US Dollar tallied weekly gains on hawkish Fed speakers

  • Notable monetary divergence between Fed, G10 peers keeps USD afloat.
  • Markets await further economic reports for insights into the US economy’s health for potential adjustments to Fed expectations.
  • Next week’s highlight will be April’s US CPI.

The US Dollar Index (DXY) is currently trading around the 105.35 mark, posting mild gains on Friday near the end of the trading week. The Greenback holds its ground but seems stuck as markets await drivers to continue placing their bets on the next Federal Reserve (Fed) decisions.

The US economy remains on shaky ground, and markets are expecting signs of decelerating inflation, which gives the Fed confidence to start cutting. In the meantime, the bank’s officials remain hawkish.

Daily digest market movers: DXY remains firm as markets digest Fed speaker’s words

  • San Francisco Fed President Mary Daly emphasizes need for prolonged restrictive policy to achieve Fed’s inflation targets.
  • Atlanta Fed President Raphael Bostic hinted at a possible economic deceleration. The exact timeline for rate cuts, however, remains uncertain in his view.
  • Overall, Fed remains careful concerning initiation of easing policy. Despite a few Fed officials expecting a single rate cut this year, majority of market predictions foresee rate cuts starting in September. This conservative Fed strategy starkly opposes Powell’s dovish indications from last week.
  • Outcome of April’s Consumer Price Index (CPI) will be key for markets to continue shaping their expectations.

DXY technical analysis: DXY showcases mixed sentiment with both bulls and bears struggling for strength

The indicators on the daily chart are radiating a rather mixed picture. On one hand, the Relative Strength Index (RSI) plots a positive slope but remains in negative territory. This indicates that while the selling pressure is currently stronger, buying momentum is slowly creeping up, suggesting a potential shift in the near future.

Similarly, the Moving Average Convergence Divergence (MACD) sticks with flat red bars, indicating no strong impulse from either side.

The Simple Moving Averages (SMAs) also carry a mixed signal. Despite the DXY falling below the 20-day SMA due to bearish interference, it remains above both the 100-day and 200-day SMAs. This scenario indicates that while bears have been successful in shaping the short-term trajectory, bulls retain control over the medium to long-term trend.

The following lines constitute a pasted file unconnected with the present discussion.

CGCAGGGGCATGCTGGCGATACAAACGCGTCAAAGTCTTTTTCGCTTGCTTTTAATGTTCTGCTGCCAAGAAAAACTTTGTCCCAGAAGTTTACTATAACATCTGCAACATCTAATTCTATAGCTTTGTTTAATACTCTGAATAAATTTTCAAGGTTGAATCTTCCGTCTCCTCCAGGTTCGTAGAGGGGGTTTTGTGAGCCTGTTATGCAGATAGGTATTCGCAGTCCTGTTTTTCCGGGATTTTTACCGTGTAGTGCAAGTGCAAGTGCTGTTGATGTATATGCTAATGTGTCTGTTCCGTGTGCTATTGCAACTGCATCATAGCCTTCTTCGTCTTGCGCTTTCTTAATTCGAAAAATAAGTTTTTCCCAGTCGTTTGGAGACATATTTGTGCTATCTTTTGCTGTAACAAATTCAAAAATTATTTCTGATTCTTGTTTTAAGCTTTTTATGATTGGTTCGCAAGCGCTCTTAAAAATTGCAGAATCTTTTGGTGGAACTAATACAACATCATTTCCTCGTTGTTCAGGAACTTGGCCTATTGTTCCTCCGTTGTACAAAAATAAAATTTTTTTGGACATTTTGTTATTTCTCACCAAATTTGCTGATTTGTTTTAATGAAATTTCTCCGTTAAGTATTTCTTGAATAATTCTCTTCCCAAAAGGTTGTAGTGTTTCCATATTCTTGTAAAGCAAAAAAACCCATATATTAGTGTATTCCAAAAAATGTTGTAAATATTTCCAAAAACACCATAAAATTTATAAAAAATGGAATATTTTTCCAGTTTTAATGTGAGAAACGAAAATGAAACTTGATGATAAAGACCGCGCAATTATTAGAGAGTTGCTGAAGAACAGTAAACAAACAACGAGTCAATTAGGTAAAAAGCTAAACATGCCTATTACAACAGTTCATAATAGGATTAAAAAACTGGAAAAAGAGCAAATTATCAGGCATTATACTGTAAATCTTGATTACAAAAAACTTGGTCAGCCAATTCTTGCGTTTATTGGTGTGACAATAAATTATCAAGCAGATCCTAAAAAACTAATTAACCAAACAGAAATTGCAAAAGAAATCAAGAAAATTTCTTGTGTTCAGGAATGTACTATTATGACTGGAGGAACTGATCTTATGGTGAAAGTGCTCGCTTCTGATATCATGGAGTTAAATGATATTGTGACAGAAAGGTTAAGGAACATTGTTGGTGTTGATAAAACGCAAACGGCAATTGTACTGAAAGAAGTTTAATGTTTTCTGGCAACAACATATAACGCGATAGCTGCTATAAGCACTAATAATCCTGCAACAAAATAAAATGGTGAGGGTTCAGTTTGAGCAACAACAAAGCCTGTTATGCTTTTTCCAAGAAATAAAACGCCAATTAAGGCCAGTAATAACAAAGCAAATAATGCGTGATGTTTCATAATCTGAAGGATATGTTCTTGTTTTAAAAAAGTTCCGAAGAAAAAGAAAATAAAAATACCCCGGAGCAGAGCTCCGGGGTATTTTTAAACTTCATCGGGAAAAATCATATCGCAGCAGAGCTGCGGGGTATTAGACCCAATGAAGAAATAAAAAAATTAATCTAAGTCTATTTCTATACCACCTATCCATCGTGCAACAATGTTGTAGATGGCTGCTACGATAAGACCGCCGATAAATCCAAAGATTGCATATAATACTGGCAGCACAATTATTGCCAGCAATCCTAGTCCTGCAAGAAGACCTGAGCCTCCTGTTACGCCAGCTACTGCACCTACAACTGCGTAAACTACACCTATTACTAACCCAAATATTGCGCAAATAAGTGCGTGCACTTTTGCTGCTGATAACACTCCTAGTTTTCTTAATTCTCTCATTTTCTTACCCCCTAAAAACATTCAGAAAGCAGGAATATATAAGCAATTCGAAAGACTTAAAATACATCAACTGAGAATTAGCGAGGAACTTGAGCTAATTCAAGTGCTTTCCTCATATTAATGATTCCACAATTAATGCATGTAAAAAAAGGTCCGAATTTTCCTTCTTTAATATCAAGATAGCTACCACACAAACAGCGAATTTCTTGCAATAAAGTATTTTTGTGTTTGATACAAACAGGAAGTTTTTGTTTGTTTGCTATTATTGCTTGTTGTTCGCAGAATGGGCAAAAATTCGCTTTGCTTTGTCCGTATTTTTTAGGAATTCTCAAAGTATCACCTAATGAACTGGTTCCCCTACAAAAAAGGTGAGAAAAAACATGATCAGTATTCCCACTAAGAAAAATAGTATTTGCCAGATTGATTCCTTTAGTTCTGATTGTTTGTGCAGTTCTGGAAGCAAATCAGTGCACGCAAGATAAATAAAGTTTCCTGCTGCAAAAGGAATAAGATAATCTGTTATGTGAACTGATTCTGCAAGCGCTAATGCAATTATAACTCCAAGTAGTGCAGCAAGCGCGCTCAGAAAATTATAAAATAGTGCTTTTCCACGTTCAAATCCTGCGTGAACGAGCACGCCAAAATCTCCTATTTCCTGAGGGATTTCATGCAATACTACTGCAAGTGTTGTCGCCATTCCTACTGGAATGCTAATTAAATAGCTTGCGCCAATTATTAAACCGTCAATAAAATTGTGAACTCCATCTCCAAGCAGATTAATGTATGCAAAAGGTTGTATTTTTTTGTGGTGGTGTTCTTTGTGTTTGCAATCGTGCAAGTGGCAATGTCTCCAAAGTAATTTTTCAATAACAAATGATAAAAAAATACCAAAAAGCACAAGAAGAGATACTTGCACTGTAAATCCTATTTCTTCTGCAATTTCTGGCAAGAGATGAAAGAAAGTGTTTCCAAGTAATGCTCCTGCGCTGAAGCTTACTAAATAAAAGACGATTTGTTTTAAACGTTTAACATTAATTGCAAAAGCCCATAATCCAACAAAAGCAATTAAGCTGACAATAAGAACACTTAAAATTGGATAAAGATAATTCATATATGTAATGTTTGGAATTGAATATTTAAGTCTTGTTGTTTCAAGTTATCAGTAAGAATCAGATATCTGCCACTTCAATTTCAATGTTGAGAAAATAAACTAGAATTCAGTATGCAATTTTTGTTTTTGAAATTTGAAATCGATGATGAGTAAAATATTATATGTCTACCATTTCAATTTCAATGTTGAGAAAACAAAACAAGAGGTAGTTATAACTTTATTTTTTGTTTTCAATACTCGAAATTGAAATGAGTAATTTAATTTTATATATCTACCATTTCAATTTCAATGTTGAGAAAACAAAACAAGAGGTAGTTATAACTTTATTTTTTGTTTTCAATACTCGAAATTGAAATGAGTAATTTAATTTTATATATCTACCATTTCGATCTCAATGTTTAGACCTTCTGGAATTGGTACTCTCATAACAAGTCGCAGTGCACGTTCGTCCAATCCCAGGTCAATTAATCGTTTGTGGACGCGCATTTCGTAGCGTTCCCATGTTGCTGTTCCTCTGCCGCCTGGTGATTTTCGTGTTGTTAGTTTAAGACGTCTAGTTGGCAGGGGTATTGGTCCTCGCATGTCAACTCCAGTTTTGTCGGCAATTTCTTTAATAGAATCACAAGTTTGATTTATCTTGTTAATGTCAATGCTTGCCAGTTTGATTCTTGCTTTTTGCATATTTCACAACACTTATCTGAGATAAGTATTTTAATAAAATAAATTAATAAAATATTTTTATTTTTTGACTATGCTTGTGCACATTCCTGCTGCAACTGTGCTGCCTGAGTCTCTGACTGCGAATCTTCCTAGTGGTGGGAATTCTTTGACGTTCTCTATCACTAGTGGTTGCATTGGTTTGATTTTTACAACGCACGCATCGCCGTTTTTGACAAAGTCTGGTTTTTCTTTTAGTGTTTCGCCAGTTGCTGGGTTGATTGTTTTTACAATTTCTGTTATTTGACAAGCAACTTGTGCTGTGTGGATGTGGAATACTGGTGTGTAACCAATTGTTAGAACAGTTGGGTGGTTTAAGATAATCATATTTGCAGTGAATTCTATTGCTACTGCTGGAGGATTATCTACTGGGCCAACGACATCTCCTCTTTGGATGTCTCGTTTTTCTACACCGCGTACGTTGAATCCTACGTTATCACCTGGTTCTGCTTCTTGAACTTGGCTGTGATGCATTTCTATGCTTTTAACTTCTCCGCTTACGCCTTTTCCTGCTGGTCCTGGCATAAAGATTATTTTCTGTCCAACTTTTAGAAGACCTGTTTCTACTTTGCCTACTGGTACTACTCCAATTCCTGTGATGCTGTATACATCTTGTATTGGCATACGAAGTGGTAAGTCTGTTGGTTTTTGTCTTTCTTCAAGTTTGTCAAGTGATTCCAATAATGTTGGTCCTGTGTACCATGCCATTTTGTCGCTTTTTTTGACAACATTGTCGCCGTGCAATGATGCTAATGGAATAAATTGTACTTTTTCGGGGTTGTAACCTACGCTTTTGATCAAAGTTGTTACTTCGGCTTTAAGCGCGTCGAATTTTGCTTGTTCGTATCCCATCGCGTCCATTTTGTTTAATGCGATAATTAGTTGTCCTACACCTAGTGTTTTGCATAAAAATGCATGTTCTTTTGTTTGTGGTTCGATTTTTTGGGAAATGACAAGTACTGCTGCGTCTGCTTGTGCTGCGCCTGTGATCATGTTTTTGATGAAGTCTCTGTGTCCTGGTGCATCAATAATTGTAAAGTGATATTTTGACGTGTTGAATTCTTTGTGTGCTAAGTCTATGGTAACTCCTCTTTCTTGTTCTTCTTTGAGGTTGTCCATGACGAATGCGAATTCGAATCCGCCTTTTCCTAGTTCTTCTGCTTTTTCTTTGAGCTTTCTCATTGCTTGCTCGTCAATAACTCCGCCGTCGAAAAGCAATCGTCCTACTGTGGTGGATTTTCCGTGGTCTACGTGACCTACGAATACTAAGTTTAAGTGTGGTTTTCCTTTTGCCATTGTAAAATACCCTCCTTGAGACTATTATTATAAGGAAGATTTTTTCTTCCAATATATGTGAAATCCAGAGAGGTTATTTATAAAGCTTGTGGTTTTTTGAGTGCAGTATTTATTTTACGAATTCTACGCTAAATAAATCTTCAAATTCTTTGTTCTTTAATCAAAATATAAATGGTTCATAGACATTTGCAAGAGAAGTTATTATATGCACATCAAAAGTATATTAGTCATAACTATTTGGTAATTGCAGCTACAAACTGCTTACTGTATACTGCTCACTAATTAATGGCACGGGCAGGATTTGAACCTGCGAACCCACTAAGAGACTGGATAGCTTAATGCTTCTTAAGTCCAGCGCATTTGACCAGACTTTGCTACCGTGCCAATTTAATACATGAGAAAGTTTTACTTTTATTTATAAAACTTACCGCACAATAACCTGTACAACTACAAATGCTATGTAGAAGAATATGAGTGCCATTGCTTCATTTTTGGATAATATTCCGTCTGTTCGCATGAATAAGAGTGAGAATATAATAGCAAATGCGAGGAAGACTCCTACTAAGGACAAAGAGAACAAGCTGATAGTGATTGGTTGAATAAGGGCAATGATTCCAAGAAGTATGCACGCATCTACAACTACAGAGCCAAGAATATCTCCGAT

Central banks FAQs

Central Banks have a key mandate which is making sure that there is price stability in a country or region. Economies are constantly facing inflation or deflation when prices for certain goods and services are fluctuating. Constant rising prices for the same goods means inflation, constant lowered prices for the same goods means deflation. It is the task of the central bank to keep the demand in line by tweaking its policy rate. For the biggest central banks like the US Federal Reserve (Fed), the European Central Bank (ECB) or the Bank of England (BoE), the mandate is to keep inflation close to 2%.

A central bank has one important tool at its disposal to get inflation higher or lower, and that is by tweaking its benchmark policy rate, commonly known as interest rate. On pre-communicated moments, the central bank will issue a statement with its policy rate and provide additional reasoning on why it is either remaining or changing (cutting or hiking) it. Local banks will adjust their savings and lending rates accordingly, which in turn will make it either harder or easier for people to earn on their savings or for companies to take out loans and make investments in their businesses. When the central bank hikes interest rates substantially, this is called monetary tightening. When it is cutting its benchmark rate, it is called monetary easing.

A central bank is often politically independent. Members of the central bank policy board are passing through a series of panels and hearings before being appointed to a policy board seat. Each member in that board often has a certain conviction on how the central bank should control inflation and the subsequent monetary policy. Members that want a very loose monetary policy, with low rates and cheap lending, to boost the economy substantially while being content to see inflation slightly above 2%, are called ‘doves’. Members that rather want to see higher rates to reward savings and want to keep a lit on inflation at all time are called ‘hawks’ and will not rest until inflation is at or just below 2%.

Normally, there is a chairman or president who leads each meeting, needs to create a consensus between the hawks or doves and has his or her final say when it would come down to a vote split to avoid a 50-50 tie on whether the current policy should be adjusted. The chairman will deliver speeches which often can be followed live, where the current monetary stance and outlook is being communicated. A central bank will try to push forward its monetary policy without triggering violent swings in rates, equities, or its currency. All members of the central bank will channel their stance toward the markets in advance of a policy meeting event. A few days before a policy meeting takes place until the new policy has been communicated, members are forbidden to talk publicly. This is called the blackout period.

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